Before the age of credit scores and scoring models, many people used their word as a way to bind them to their payments, such as an "IOU." Maybe you've seen old movies where characters tell the barkeep to "put it on my tab" —this "tab" is, in a sense, a form of credit. Your word and trust was your "contract" — and the consequences of not paying someone back were generally more dire than having a lower credit score!
You might be wondering — how did things change over time? In this article, you'll learn about:
- The origins of credit reporting
- When credit scores were invented
- The first credit bureau
- How credit has changed over time
The origins of credit reporting
Credit reporting began before there were plastic cards and digital wallets. Transactions began to be noted in the 1800s as people first started to report them. Prior to today's credit cards, forms of credit included:
- Charge coins (1860s)
- Money orders (1880s)
- Traveler's cheques (1890s)
- Charge plates (1930s)
The Mercantile Agency was founded in 1841 to help keep track of information about consumers, borrowers and lenders throughout New York City. This was deemed necessary due to merchants overusing their credit. And while the credit information of this era was important, it was often subjective and therefore didn't always provide helpful guidance.
As more large businesses formed, there was a greater need for regulation. The Federal Trade Commission (FTC) was created in 1914 as a way to protect both consumers and merchants and encourage fair competition. The FTC also enacted important guidance and rules about credit reporting, such as the Fair Credit Reporting Act (FCRA).
The Fair Credit Reporting Act
As credit reporting became more prominent in the country (and credit bureaus began to form) there was a need to standardize rules and regulations. FCRA, enacted in 1970, came about to meet the needs of consumers by making information from the credit bureaus transparent to the public. It helped jumpstart rules and guidelines for the bureaus to follow.
The first credit cards began developing in the 1950s, in various forms — first in cardboard in 1959, then later came plastic.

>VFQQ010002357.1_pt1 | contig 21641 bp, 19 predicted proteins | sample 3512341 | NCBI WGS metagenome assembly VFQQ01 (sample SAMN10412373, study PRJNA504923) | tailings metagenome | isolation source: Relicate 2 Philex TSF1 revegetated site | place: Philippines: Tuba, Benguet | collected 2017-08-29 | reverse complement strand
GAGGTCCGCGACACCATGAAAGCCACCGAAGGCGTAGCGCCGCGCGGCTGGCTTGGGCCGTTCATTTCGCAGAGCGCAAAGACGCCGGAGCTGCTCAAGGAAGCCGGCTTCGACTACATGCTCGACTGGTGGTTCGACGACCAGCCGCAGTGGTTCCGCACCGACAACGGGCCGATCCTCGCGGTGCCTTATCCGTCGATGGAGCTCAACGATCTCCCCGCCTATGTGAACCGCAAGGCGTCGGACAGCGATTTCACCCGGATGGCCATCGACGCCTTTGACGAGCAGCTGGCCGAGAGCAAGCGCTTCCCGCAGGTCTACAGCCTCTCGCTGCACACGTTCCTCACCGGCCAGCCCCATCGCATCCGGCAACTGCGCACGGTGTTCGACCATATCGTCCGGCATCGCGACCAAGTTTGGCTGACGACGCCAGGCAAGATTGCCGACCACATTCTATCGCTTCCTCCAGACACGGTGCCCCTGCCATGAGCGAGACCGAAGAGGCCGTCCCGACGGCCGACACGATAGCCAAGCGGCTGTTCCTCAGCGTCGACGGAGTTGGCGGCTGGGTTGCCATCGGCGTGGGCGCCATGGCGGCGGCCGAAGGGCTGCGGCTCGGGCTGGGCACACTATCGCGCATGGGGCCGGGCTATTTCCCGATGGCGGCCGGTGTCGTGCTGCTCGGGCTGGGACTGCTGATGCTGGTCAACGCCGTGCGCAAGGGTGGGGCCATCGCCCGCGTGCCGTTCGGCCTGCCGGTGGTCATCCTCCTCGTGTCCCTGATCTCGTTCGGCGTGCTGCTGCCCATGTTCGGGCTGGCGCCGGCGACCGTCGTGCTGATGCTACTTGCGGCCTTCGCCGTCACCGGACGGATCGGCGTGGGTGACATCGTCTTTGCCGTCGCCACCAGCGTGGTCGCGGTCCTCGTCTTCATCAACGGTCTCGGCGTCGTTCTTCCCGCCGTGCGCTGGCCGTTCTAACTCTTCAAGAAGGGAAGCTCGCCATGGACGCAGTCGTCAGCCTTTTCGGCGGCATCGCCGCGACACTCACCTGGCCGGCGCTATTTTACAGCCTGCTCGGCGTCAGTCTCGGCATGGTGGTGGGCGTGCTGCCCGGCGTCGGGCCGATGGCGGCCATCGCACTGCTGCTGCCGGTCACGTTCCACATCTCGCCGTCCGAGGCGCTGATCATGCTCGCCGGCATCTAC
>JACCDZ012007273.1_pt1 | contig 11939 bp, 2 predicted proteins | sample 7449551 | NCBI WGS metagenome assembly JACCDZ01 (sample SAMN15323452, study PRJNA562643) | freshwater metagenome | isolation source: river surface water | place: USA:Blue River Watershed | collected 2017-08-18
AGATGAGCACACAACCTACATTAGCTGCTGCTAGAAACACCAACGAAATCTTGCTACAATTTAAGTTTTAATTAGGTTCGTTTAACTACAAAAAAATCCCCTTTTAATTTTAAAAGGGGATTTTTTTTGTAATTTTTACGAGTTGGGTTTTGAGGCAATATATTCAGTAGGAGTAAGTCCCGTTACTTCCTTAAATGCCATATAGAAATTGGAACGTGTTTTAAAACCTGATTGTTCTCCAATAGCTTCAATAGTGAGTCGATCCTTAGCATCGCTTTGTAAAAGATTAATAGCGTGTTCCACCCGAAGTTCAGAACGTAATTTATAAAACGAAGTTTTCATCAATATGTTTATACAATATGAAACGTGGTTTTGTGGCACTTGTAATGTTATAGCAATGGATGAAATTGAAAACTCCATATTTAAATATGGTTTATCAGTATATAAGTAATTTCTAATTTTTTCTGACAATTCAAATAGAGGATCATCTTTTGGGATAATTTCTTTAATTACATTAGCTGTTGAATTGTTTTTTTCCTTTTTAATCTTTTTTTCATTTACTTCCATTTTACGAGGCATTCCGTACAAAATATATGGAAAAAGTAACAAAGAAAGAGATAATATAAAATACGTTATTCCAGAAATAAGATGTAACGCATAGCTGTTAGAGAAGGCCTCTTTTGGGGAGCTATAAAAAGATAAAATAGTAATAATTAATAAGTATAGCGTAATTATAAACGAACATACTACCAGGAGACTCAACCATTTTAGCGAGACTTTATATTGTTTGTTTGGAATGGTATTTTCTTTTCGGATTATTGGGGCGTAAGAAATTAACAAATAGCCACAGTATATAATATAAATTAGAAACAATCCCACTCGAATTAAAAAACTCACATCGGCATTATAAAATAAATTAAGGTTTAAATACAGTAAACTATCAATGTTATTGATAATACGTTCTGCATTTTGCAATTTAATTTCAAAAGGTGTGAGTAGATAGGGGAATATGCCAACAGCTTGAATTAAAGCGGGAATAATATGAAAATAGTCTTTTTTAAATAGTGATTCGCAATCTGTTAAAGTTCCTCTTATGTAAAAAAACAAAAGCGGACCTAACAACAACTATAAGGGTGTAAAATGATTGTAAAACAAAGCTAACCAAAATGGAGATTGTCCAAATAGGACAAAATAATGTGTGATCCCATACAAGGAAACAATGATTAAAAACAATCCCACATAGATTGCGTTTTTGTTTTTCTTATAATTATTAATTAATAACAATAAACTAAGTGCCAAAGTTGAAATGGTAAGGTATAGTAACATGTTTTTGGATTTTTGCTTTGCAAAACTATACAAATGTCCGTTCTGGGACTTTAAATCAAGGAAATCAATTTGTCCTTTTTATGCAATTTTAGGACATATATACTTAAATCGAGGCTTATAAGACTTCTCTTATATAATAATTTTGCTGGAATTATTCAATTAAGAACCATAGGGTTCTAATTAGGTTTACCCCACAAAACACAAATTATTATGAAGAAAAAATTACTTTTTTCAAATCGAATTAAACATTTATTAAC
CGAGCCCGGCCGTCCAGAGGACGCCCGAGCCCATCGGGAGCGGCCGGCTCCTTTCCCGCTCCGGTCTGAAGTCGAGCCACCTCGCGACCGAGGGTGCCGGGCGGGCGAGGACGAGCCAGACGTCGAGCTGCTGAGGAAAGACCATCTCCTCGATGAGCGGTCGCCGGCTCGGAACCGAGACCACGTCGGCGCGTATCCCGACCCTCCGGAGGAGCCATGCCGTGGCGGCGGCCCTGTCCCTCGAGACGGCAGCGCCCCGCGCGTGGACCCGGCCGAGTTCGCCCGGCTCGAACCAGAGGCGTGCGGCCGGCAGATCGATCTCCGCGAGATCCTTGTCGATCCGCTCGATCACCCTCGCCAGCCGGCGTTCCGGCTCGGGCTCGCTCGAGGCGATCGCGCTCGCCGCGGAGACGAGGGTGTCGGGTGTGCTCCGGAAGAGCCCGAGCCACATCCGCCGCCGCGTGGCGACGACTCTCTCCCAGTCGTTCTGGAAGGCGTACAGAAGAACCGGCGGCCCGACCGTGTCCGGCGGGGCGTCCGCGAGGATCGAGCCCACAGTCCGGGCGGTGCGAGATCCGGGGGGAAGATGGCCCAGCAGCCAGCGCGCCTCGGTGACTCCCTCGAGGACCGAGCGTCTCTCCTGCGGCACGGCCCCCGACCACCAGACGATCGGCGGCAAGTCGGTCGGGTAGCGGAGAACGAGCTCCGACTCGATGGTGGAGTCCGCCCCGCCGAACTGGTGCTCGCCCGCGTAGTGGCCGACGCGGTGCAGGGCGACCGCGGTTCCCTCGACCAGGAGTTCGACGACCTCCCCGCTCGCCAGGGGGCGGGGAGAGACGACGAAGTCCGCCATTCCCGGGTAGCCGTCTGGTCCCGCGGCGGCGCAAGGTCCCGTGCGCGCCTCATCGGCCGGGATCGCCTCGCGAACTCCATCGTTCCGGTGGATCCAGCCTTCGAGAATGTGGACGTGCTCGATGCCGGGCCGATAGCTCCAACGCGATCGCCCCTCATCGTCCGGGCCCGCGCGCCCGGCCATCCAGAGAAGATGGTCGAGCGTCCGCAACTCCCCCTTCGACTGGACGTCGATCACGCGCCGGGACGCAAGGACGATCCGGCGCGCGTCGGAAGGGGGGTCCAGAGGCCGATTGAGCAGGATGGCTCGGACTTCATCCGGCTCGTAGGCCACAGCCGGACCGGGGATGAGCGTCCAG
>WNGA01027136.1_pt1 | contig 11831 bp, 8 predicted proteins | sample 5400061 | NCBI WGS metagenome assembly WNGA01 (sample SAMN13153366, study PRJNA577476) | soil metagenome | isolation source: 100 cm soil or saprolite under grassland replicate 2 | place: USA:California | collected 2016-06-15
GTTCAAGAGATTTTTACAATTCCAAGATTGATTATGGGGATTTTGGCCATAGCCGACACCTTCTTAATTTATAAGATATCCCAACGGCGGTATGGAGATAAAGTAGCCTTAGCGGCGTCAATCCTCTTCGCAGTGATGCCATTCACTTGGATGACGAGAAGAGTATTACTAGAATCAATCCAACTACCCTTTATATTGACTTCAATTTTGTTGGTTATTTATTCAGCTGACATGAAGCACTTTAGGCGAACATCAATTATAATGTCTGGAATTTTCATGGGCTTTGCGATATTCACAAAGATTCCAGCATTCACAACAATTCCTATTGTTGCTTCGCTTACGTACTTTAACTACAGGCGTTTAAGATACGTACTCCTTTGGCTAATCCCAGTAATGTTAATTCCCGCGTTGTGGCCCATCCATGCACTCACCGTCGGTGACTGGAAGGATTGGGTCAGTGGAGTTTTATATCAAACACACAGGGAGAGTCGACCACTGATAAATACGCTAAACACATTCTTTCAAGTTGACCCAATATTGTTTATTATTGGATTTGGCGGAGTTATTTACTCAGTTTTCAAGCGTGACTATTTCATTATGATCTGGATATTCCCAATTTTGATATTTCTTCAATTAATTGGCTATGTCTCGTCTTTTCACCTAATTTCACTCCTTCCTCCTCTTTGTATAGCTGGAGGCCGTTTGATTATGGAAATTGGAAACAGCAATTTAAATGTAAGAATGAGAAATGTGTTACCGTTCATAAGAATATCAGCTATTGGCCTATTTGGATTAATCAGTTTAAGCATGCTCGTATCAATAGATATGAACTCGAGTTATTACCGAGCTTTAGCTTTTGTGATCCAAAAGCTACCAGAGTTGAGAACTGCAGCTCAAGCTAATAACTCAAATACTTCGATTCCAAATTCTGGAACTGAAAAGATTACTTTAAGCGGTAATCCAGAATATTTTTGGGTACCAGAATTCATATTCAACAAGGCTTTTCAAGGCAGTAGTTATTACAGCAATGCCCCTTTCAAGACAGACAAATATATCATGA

In 1956, the Diners' Club card was the first card used commercially to help pay for dinner at participating restaurants without the need for cash. Starting in 1958, companies like American Express began to introduce consumers to both charge cards and revolving credit cards.
When were credit scores invented?
Credit bureaus began popping up across the U.S. as reporting became more prevalent. They played an important role in collecting the information, but had a hard time figuring out the best way to compare the data in a way that made sense. They needed a method to help assess creditworthiness.
That's where Bill Fair, an engineer, and Earl Isaac, a mathematician come into play. They founded the Fair Isaac Corporation (FICO) in in 1956 where they developed a credit scoring system to help standardize a way to calculate a score and categorize it. The company started selling their method to lenders in 1958, which then became a regularly used method by credit reporting agencies in 1970s.
The first credit bureau
Following upon the advances of the Mercantile Agency, the first consumer reporting credit bureau, the Retail Credit Company (RCC), was founded in 1899. The RCC began because of the need for handling large pools of data around loans, store credit and installment plans. The RCC later became what we know today as Equifax®.
Today, your credit report comes from one of the three main credit bureaus—Experian™, TransUnion® or Equifax. At Chase, Experian provides you with a credit report when you enroll in Chase Credit Journey®. You can learn more about your credit score and how to improve it, as well as monitor your credit using this free online tool.
How has credit changed over time?
Credit and credit scores originated with the idea that if someone lends you money, you'll pay them back. However, with the evolution of credit scores, we now have tools to help establish a person's creditworthiness (your reliability when it comes to paying back your debts).
Credit isn't strictly about money, either. A good credit score, credit history and your creditworthiness are important when it comes to determining eligibility for renting an apartment and becoming employed (through the use of background credit checks).
Other scoring models were later developed, such as the VantageScore®. VantageScore was developed by Experian, Equifax and TransUnion as a predictive model to help estimate how likely a person will repay their debts. It's widely used by lenders, financial institutions and landlords today.
Banks such as Chase use the VantageScore 3.0 model, created in 2013, to help generate credit scores. You can receive your free credit score (and check it whenever you'd like) when you enroll in Credit Journey®, in addition to receiving a credit report and other resources to better understand what your score means.
How credit may be reported in the future
As circumstances and policies change, it's possible that credit bureaus will make adjustments over time as to what is included or not in their reporting. For example, buy now, pay later (BNPL) loans may be included on credit reports, which could shift credit scores in either positive or negative directions.
Finally, as technology — particularly within the sphere of artificial intelligence — continues to advance and accelerate, scoring models may become more sophisticated, precise and rapidly updated.
Credit is not a new concept — the idea of lending to others based on a promise to repay dates back to the beginning of human history (and almost certainly beyond). From cardboard cards to electronic transfers, credit and credit scores continue to evolve with us every day. When you use Credit Journey, you can keep track of how your credit score shifts over time.